5.Does WGU Indiana have a physical office?
We have one office in downtown Indianapolis where our enrollment counselors and faculty members come for their initial training. At the completion of their training, they rotate home and work remotely. Low overhead for us means low tuition for our students.
Here is a short video about our "campus."
6.How many students attend WGU Indiana?
In just two years, our enrollment has grown to 2,600 students. We have or have had students or graduates from all 92 counties in the state. We’ve even had a student in Ohio County—the smallest county in the state! WGU Indiana has reached every corner of the state to offer our pathway to a degree.
7.How does WGU Indiana keep its tuition so low?
We do a few things to keep tuition low without compromising quality. First, we only focus on one thing: offering accredited degree programs to adults. We don’t have sports teams, campuses, classrooms, or dorms, which helps us keep a low overhead. In addition, we leverage technology to provide great efficiency. We just transitioned to e-books for our students—at no charge to them. Yes, free textbooks! Our belief is that adults deserve the access to higher education without having to go into debt to earn a degree.
8.Do people receive a quality degree when graduating from WGU Indiana? Do they get a job?
In March, WGU Indiana was recognized for its academic quality by the state’s governing body of public colleges and universities. The Indiana Commission for Higher Education released Reaching Higher, Achieving More: A Success Agenda for Higher Education in Indiana. Out of every state university and online option, the report highlighted WGU Indiana as the university where flexibility meets academic quality.
The majority of our students already have jobs when they enroll at WGU Indiana. What we know is that many of our graduates receive a promotion, a pay raise or a new position after graduating from our university.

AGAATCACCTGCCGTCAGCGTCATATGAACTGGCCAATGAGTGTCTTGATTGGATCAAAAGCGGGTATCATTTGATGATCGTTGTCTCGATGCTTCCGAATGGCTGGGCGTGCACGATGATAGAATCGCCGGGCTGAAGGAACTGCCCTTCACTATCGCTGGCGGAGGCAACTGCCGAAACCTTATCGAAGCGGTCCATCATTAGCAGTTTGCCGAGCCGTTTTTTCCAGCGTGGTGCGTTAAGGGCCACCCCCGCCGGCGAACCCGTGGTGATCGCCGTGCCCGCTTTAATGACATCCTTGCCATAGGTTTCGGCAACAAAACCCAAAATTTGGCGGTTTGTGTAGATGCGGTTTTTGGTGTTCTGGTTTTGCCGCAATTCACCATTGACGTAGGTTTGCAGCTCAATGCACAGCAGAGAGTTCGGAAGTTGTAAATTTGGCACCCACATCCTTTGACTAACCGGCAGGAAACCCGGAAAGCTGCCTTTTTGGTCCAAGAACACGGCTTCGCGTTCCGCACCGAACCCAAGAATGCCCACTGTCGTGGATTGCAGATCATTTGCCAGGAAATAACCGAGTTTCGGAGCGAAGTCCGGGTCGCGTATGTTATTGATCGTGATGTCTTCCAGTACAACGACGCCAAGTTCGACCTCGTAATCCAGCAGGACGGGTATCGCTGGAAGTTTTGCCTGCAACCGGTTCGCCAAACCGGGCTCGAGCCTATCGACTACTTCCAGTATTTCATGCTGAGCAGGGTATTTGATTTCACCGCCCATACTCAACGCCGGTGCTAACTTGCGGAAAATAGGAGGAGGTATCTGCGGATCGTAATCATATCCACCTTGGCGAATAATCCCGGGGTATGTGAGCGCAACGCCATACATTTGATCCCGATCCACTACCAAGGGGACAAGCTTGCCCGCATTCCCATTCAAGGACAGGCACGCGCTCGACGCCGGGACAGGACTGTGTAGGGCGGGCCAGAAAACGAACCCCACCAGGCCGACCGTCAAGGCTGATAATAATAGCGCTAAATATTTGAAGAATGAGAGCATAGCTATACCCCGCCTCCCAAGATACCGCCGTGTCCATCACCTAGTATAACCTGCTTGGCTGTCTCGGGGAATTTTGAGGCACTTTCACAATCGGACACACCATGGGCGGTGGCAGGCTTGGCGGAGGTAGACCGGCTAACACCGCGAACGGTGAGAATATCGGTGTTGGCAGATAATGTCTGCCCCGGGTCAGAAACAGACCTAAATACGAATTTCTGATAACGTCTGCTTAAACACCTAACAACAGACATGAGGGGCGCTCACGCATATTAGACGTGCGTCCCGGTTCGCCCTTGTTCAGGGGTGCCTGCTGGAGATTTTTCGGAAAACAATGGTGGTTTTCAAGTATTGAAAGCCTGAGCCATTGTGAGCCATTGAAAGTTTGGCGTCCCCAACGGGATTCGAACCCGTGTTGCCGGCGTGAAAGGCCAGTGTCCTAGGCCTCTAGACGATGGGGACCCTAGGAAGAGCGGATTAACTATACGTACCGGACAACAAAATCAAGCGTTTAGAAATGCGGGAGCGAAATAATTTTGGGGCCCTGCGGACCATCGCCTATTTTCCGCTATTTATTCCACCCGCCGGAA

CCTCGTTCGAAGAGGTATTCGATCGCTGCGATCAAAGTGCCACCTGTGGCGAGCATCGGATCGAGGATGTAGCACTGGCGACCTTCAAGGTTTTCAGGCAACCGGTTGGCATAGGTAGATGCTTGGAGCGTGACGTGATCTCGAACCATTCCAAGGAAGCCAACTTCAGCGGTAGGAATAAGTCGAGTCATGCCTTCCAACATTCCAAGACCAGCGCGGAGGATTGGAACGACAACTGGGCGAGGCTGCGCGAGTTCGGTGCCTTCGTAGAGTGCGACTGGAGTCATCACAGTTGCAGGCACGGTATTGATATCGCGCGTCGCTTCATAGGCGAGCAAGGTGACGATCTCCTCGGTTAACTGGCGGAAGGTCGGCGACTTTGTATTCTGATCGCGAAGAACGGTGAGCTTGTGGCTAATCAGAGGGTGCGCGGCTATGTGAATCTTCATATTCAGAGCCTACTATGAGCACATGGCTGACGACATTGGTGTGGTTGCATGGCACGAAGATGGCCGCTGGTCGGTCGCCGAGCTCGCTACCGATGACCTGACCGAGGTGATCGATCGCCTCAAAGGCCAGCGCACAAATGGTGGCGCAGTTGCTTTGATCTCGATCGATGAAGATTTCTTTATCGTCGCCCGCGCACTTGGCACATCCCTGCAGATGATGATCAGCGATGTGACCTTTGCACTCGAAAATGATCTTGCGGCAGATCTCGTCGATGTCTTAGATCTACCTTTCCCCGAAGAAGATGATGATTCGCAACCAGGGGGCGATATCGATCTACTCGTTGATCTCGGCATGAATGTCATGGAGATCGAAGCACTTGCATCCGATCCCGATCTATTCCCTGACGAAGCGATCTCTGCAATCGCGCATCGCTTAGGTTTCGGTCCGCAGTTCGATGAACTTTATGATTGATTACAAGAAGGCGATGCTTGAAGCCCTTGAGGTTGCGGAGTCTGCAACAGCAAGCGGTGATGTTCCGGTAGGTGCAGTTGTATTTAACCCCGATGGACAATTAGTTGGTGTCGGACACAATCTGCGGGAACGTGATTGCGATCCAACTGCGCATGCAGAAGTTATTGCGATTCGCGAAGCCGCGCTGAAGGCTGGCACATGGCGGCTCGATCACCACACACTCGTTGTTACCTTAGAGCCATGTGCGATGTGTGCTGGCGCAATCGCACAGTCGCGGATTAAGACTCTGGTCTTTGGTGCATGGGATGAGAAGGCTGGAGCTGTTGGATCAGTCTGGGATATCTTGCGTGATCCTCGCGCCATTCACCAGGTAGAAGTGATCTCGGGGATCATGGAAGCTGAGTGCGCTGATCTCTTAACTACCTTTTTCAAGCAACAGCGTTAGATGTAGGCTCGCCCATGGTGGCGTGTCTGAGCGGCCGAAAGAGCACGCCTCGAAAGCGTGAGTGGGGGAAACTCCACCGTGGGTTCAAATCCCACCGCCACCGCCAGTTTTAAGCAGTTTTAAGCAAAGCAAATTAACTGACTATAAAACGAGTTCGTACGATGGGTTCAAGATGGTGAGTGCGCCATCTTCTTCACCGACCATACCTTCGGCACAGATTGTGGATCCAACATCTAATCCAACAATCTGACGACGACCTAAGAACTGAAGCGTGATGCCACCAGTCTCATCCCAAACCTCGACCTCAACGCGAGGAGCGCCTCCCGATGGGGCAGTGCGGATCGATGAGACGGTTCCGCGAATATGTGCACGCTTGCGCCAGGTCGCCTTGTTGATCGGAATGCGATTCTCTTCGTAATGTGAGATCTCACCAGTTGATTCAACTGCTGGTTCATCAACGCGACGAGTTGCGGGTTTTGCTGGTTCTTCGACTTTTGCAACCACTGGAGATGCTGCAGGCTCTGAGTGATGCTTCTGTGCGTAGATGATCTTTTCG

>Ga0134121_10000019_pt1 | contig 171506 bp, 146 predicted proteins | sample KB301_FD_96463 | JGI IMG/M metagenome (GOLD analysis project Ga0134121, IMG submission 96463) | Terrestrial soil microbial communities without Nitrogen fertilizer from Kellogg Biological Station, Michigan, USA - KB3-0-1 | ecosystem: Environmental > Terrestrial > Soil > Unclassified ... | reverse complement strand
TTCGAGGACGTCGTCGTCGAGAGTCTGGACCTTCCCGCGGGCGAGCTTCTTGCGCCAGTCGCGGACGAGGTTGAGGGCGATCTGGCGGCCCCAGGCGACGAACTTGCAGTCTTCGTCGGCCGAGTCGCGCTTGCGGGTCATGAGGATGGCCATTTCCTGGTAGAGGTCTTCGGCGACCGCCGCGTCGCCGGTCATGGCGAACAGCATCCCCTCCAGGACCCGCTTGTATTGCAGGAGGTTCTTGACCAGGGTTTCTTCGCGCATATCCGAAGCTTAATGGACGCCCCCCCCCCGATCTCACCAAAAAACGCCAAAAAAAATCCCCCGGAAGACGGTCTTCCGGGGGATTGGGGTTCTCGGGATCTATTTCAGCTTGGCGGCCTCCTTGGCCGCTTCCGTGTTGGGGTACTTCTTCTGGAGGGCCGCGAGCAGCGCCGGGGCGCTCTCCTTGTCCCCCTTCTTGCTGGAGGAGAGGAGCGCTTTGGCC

9.Can recent high school graduates attend WGU Indiana?
Because we are competency-based, our university is designed for adults who have had some work experience. Adults can apply what they have learned on the job to their coursework at WGU Indiana. We believe that Indiana has many good college options for high school graduates, and we encourage them to pursue a degree at one of those schools.
10.Why does Indiana need another university?
We are fortunate to have so many terrific universities in our state. WGU Indiana is an essential addition because we are focused on helping one group of people: adults who have started college but never finished their bachelor’s, or who want to go further to earn their master’s degree. There are 740,000 Hoosiers with some college and no degree, which means one out of every five adults in Indiana.
One of our students told me that when his wife was ill, he had to be the primary care provider for their children, take care of his wife and continue going to work every day. Had he been in a traditional school, he would have dropped out because he would not have been able to make it to a classroom. He stayed with us because our model afforded him the flexibility he needed to go to school on his timeframe. WGU Indiana provides an option that many adults need and we are excited about our ability to help people graduate and succeed.